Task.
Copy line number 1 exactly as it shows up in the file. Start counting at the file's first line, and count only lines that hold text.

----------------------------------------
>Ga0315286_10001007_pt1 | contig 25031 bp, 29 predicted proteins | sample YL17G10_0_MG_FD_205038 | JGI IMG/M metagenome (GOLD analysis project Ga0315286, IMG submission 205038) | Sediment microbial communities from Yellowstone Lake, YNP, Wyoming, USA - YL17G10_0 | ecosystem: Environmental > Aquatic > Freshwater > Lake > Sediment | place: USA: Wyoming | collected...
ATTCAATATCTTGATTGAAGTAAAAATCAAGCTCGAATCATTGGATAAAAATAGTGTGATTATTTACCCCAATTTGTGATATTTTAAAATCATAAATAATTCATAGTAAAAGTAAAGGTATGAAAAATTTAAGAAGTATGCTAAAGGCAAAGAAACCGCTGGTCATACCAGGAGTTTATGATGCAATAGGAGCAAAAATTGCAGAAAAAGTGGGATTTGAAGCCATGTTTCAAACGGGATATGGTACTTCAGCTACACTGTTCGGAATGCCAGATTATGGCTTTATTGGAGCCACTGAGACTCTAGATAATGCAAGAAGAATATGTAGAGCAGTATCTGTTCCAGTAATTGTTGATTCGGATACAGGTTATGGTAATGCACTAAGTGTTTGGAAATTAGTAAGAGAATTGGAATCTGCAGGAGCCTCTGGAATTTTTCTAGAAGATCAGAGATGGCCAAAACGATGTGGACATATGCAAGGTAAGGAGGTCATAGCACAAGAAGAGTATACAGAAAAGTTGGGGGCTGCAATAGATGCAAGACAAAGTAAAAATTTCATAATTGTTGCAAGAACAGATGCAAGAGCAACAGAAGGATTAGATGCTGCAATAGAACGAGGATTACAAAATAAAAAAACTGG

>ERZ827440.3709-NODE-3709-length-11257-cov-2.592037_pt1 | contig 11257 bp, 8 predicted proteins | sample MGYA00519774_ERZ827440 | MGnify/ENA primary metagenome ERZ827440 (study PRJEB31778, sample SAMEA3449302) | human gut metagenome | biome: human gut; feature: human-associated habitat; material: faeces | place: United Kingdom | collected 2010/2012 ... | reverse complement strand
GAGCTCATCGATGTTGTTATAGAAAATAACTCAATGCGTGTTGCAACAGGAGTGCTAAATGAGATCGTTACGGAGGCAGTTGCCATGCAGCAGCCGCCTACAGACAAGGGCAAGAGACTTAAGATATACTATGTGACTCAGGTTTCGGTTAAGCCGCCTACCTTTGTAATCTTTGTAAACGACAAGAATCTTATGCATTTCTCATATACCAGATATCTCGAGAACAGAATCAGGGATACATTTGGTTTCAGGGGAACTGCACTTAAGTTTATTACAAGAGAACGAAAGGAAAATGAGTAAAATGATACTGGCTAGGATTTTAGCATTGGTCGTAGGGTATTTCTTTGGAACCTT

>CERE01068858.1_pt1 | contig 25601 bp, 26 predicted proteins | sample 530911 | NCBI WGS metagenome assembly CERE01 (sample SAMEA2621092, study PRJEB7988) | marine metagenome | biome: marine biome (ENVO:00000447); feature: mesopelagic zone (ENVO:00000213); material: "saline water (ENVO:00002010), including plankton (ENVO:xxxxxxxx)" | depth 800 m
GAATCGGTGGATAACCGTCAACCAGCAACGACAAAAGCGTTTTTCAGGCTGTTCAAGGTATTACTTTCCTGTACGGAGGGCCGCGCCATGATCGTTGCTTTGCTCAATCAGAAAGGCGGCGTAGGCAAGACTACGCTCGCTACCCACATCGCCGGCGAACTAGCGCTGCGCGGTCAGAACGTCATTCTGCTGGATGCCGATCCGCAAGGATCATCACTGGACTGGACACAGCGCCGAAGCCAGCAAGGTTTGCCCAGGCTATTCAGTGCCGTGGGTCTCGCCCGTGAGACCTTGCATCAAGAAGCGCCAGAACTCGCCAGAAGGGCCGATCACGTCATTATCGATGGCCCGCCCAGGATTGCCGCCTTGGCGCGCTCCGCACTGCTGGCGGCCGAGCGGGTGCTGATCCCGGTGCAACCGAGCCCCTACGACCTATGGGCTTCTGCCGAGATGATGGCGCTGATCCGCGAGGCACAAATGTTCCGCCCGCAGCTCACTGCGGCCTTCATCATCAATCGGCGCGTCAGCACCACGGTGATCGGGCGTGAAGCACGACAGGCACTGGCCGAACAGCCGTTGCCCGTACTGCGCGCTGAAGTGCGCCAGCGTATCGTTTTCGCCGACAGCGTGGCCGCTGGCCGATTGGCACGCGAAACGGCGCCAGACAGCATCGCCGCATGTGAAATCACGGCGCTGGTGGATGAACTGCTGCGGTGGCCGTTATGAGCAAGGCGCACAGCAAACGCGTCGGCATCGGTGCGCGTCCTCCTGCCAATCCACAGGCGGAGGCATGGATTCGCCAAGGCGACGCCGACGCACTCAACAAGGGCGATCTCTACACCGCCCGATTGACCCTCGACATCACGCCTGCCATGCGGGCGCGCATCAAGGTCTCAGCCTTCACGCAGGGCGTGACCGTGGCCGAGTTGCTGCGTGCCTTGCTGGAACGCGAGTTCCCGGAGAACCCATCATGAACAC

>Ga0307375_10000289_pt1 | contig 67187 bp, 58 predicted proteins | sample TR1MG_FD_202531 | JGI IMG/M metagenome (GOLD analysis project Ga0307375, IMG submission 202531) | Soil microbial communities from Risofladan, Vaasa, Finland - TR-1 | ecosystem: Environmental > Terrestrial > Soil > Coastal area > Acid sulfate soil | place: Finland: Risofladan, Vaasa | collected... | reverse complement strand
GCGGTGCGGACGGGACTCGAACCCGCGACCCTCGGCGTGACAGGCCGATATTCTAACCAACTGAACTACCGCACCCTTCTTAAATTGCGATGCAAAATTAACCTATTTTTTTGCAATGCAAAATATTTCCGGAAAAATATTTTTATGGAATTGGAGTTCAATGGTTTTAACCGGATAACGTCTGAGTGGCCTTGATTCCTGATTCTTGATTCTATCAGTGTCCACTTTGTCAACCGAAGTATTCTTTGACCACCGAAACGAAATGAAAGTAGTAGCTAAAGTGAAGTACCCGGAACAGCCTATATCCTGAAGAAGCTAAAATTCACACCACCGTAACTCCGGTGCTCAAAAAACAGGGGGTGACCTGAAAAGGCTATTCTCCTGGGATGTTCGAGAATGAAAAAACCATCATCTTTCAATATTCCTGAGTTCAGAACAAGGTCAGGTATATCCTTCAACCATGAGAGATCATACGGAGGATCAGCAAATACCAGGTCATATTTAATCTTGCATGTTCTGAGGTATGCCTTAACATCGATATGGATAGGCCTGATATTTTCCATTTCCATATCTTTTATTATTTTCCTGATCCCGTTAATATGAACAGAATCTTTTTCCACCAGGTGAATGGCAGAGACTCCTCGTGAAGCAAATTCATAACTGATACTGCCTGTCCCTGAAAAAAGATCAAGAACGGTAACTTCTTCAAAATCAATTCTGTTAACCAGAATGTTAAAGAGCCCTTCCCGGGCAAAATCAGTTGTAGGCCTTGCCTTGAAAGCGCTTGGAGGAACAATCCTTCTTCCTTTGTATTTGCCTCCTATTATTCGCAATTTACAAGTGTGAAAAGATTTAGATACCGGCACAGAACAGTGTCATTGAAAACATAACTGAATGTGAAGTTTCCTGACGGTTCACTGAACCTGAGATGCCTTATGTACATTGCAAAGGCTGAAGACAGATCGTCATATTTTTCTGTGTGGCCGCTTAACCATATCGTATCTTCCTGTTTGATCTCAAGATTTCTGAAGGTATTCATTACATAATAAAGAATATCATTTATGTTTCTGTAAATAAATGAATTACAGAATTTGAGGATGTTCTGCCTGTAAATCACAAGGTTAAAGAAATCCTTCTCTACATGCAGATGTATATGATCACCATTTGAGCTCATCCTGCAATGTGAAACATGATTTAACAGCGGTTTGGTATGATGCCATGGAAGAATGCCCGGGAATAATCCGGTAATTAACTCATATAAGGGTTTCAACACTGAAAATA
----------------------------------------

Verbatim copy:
>Ga0315286_10001007_pt1 | contig 25031 bp, 29 predicted proteins | sample YL17G10_0_MG_FD_205038 | JGI IMG/M metagenome (GOLD analysis project Ga0315286, IMG submission 205038) | Sediment microbial communities from Yellowstone Lake, YNP, Wyoming, USA - YL17G10_0 | ecosystem: Environmental > Aquatic > Freshwater > Lake > Sediment | place: USA: Wyoming | collected...